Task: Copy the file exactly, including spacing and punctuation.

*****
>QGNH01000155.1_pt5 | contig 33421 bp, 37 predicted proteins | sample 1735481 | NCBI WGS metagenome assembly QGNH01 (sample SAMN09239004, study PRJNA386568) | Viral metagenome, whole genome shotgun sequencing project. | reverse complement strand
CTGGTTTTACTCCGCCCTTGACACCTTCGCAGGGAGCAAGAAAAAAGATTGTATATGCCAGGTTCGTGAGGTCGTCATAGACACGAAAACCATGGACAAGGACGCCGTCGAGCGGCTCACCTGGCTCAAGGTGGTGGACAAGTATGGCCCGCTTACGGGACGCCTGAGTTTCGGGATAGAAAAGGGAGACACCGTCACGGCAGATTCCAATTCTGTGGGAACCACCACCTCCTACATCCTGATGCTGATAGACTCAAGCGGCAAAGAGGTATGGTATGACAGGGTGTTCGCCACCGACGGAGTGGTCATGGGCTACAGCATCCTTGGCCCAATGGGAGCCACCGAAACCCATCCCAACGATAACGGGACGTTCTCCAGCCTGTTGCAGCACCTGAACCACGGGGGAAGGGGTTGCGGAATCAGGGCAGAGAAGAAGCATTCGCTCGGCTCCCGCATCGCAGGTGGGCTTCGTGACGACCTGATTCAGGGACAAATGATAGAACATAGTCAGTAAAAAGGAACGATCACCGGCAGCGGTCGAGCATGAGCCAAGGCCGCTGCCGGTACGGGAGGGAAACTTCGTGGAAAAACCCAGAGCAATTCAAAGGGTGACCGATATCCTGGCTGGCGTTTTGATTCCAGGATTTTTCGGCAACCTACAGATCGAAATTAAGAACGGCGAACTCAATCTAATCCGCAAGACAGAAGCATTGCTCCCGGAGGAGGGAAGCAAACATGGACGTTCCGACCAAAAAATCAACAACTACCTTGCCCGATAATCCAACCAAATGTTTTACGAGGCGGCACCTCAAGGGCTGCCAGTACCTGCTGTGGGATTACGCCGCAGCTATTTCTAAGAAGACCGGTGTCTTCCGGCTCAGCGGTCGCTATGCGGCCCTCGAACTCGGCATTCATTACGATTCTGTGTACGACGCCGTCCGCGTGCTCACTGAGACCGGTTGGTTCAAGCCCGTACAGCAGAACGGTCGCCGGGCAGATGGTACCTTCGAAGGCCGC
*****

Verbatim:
>QGNH01000155.1_pt5 | contig 33421 bp, 37 predicted proteins | sample 1735481 | NCBI WGS metagenome assembly QGNH01 (sample SAMN09239004, study PRJNA386568) | Viral metagenome, whole genome shotgun sequencing project. | reverse complement strand
CTGGTTTTACTCCGCCCTTGACACCTTCGCAGGGAGCAAGAAAAAAGATTGTATATGCCAGGTTCGTGAGGTCGTCATAGACACGAAAACCATGGACAAGGACGCCGTCGAGCGGCTCACCTGGCTCAAGGTGGTGGACAAGTATGGCCCGCTTACGGGACGCCTGAGTTTCGGGATAGAAAAGGGAGACACCGTCACGGCAGATTCCAATTCTGTGGGAACCACCACCTCCTACATCCTGATGCTGATAGACTCAAGCGGCAAAGAGGTATGGTATGACAGGGTGTTCGCCACCGACGGAGTGGTCATGGGCTACAGCATCCTTGGCCCAATGGGAGCCACCGAAACCCATCCCAACGATAACGGGACGTTCTCCAGCCTGTTGCAGCACCTGAACCACGGGGGAAGGGGTTGCGGAATCAGGGCAGAGAAGAAGCATTCGCTCGGCTCCCGCATCGCAGGTGGGCTTCGTGACGACCTGATTCAGGGACAAATGATAGAACATAGTCAGTAAAAAGGAACGATCACCGGCAGCGGTCGAGCATGAGCCAAGGCCGCTGCCGGTACGGGAGGGAAACTTCGTGGAAAAACCCAGAGCAATTCAAAGGGTGACCGATATCCTGGCTGGCGTTTTGATTCCAGGATTTTTCGGCAACCTACAGATCGAAATTAAGAACGGCGAACTCAATCTAATCCGCAAGACAGAAGCATTGCTCCCGGAGGAGGGAAGCAAACATGGACGTTCCGACCAAAAAATCAACAACTACCTTGCCCGATAATCCAACCAAATGTTTTACGAGGCGGCACCTCAAGGGCTGCCAGTACCTGCTGTGGGATTACGCCGCAGCTATTTCTAAGAAGACCGGTGTCTTCCGGCTCAGCGGTCGCTATGCGGCCCTCGAACTCGGCATTCATTACGATTCTGTGTACGACGCCGTCCGCGTGCTCACTGAGACCGGTTGGTTCAAGCCCGTACAGCAGAACGGTCGCCGGGCAGATGGTACCTTCGAAGGCCGC